Which argument will Vote Leave use at most to convince British people to vote against EU membership?

The biggest argument will be to ‘take back control’ (sovereignty) in areas such as fishing, farming, industry and migration. That will be the number one argument, I have no doubt. You know, subsidiarity is a crucial idea of the EU, which means that powers should be as close to the people as possible. Instead EU subsidiarity has been a dead letter. Centralising power in Brussels has gone too far for people like me.

For years, you have been a critical proponent of a British European Union membership. Now you have changed your mind. For what reasons?

For me the big issue was the Euro, which of course goes back almost twenty years. You cannot have an effective Euro in a freely associated European Union. To make the Euro work, you need a European finance minister and common EU budgetary powers. This will effectively complete the Euro in the next few years and it will make the Eurozone more politically centralised.

Although the UK does not have the Euro, the UK cannot escape this process of integration. The fact that the EU was not ready to consider a looser arrangement for countries that did not want to be centralised has finally flipped me against the EU. I finally accepted that the EU cannot be reformed.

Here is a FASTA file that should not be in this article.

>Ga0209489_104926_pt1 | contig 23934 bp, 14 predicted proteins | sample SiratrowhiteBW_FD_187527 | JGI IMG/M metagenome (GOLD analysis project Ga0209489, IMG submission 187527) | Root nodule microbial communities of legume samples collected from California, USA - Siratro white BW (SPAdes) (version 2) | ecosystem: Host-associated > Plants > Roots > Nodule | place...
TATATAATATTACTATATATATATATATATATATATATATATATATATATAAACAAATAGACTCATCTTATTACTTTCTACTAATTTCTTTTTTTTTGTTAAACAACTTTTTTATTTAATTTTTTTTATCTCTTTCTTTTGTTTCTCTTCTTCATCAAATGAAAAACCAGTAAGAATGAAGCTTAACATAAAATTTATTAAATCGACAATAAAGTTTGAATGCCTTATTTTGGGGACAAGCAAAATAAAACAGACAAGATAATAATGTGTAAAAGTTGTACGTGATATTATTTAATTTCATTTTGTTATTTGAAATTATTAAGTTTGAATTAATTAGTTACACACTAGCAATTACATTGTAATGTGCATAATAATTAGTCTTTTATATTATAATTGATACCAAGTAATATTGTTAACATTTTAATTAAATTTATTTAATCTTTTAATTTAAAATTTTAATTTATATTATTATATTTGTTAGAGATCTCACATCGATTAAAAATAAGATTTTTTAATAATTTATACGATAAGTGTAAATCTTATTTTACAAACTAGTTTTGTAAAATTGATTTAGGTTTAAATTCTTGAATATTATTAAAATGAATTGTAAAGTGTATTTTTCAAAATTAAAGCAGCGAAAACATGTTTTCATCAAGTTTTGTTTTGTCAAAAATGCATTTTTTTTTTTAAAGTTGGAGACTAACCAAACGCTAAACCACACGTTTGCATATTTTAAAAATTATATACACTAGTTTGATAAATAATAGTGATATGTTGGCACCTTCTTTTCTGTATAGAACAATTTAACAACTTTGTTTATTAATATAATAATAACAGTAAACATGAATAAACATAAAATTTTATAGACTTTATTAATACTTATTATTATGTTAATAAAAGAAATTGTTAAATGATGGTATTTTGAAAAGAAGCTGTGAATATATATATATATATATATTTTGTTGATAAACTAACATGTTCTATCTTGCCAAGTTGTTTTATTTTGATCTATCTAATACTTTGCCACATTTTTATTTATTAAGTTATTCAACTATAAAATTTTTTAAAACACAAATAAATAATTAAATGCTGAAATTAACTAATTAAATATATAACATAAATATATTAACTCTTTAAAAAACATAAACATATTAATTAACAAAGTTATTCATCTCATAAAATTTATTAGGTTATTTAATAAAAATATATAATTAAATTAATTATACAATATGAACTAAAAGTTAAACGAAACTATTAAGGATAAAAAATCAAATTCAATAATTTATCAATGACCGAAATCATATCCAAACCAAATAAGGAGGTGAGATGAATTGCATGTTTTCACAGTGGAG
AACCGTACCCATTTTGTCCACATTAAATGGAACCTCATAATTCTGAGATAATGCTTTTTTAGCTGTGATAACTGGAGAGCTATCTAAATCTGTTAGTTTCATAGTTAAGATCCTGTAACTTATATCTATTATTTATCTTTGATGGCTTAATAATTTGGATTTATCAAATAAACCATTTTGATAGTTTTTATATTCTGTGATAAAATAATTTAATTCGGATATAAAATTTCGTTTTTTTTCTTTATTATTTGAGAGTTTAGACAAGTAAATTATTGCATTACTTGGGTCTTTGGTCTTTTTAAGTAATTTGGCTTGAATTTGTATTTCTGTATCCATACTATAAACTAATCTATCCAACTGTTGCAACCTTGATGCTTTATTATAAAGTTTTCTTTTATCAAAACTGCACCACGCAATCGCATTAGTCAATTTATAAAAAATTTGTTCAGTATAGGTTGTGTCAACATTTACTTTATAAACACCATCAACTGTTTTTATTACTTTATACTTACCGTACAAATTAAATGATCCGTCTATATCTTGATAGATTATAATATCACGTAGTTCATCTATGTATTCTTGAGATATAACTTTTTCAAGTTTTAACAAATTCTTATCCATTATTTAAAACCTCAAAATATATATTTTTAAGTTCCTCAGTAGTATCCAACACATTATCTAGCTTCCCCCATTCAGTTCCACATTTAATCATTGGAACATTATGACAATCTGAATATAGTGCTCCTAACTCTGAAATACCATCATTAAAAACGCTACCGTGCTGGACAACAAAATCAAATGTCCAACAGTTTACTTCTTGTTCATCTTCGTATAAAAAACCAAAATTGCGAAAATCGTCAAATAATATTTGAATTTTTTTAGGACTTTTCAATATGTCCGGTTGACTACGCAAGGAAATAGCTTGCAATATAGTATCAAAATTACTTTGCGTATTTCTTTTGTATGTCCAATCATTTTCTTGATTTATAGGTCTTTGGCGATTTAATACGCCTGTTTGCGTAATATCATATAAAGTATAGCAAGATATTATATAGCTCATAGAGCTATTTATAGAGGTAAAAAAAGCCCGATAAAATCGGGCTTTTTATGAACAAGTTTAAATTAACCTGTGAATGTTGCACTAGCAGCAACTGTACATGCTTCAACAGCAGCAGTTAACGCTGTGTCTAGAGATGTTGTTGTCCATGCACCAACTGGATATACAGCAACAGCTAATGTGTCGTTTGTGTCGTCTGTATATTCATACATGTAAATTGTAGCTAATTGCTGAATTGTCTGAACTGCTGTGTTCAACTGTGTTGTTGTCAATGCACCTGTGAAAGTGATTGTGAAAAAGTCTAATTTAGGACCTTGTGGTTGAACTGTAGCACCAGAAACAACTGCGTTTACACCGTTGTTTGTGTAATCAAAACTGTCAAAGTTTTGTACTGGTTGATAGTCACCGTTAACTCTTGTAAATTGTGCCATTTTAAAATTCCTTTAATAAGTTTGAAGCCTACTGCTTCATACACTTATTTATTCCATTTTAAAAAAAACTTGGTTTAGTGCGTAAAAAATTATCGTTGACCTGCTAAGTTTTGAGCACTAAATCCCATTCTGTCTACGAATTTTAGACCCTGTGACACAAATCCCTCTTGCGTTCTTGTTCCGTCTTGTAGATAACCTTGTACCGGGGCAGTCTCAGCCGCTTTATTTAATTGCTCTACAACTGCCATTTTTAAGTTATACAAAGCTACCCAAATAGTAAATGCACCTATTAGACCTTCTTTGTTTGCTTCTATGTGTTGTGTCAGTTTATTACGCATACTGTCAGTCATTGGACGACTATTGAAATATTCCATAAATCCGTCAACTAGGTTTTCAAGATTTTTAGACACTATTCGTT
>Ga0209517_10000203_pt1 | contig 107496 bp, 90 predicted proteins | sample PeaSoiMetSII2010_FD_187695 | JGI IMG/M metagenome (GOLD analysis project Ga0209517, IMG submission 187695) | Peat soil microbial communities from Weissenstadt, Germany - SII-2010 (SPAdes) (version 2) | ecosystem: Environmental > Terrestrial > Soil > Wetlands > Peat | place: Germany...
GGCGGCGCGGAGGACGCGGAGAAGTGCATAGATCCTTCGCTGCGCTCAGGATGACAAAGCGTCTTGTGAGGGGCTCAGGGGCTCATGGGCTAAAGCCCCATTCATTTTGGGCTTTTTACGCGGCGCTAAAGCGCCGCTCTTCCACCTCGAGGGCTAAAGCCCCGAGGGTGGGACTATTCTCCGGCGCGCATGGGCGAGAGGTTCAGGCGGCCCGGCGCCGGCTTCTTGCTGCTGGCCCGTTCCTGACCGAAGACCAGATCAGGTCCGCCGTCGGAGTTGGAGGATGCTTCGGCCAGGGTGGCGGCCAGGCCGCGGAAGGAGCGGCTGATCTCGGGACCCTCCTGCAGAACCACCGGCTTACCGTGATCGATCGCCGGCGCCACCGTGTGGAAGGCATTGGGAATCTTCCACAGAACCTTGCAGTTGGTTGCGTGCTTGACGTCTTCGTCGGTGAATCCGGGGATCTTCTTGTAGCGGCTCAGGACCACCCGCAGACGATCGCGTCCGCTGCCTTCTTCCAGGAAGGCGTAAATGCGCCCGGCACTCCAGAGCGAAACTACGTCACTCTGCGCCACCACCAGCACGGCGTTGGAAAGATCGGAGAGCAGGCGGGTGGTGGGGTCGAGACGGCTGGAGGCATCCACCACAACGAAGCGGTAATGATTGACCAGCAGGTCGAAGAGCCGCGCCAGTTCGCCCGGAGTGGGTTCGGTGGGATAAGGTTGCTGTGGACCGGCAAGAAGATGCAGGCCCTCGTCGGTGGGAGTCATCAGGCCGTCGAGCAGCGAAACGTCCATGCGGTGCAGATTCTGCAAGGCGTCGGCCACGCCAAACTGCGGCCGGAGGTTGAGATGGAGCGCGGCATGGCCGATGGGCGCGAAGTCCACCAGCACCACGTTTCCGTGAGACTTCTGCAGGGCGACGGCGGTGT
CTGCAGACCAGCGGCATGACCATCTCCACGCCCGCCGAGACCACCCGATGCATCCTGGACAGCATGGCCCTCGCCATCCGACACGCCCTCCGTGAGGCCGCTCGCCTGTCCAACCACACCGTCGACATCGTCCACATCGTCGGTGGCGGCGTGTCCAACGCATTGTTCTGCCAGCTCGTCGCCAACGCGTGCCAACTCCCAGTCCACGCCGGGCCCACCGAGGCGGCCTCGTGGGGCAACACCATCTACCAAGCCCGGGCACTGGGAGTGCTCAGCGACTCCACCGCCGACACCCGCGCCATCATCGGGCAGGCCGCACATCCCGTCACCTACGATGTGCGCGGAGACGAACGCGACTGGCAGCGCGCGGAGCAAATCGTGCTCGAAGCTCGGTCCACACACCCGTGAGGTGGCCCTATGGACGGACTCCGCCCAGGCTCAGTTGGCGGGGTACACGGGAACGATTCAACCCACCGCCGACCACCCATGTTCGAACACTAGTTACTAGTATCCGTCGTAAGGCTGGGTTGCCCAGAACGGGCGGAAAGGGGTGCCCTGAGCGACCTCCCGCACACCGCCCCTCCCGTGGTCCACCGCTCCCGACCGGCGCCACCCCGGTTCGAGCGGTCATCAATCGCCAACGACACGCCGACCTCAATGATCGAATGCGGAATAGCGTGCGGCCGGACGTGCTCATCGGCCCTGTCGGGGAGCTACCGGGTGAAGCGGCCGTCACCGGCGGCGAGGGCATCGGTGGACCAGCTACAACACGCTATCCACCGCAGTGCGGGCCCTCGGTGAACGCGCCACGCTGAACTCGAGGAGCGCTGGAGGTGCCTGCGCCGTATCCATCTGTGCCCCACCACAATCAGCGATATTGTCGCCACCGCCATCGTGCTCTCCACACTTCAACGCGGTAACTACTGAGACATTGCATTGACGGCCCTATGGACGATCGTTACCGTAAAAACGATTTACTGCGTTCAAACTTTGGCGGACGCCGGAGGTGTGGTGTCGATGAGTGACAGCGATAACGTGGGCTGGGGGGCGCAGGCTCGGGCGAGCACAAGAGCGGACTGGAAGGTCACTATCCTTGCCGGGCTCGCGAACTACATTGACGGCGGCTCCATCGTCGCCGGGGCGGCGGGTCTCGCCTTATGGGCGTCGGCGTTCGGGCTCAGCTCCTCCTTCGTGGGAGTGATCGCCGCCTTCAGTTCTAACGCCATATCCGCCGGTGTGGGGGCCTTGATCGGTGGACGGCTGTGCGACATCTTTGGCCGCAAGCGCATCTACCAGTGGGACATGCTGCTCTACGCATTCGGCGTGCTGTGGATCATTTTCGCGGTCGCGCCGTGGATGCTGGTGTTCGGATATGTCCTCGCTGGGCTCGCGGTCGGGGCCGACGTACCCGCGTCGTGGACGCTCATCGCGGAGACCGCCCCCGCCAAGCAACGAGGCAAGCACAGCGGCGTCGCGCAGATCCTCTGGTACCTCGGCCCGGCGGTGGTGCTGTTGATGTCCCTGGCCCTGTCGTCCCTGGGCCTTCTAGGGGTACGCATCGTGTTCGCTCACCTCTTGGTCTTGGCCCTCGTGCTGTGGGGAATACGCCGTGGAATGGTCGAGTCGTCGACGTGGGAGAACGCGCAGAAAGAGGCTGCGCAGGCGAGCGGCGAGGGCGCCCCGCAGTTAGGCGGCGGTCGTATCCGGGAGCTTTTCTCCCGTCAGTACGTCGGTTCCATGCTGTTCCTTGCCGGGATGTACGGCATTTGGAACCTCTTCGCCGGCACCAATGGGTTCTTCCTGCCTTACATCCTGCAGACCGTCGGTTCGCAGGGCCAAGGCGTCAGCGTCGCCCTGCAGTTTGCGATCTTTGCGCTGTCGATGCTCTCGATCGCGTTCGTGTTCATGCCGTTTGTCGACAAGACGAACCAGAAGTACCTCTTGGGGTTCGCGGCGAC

How should the European Union look like for you to support it?

The most important thing is that I do not want something like a United States of Europe, a supranational state. I would like to see a strong France, a strong Germany and more inter-governmentalism from strong national parliaments. Also, I propose a strong European Parliament, more democracy in the EU and a freer association overall.  

Let’s now go to the referendum campaign Britain is facing ahead of 23 June. Can you reveal a bit about the tactics of the campaign of Vote Leave?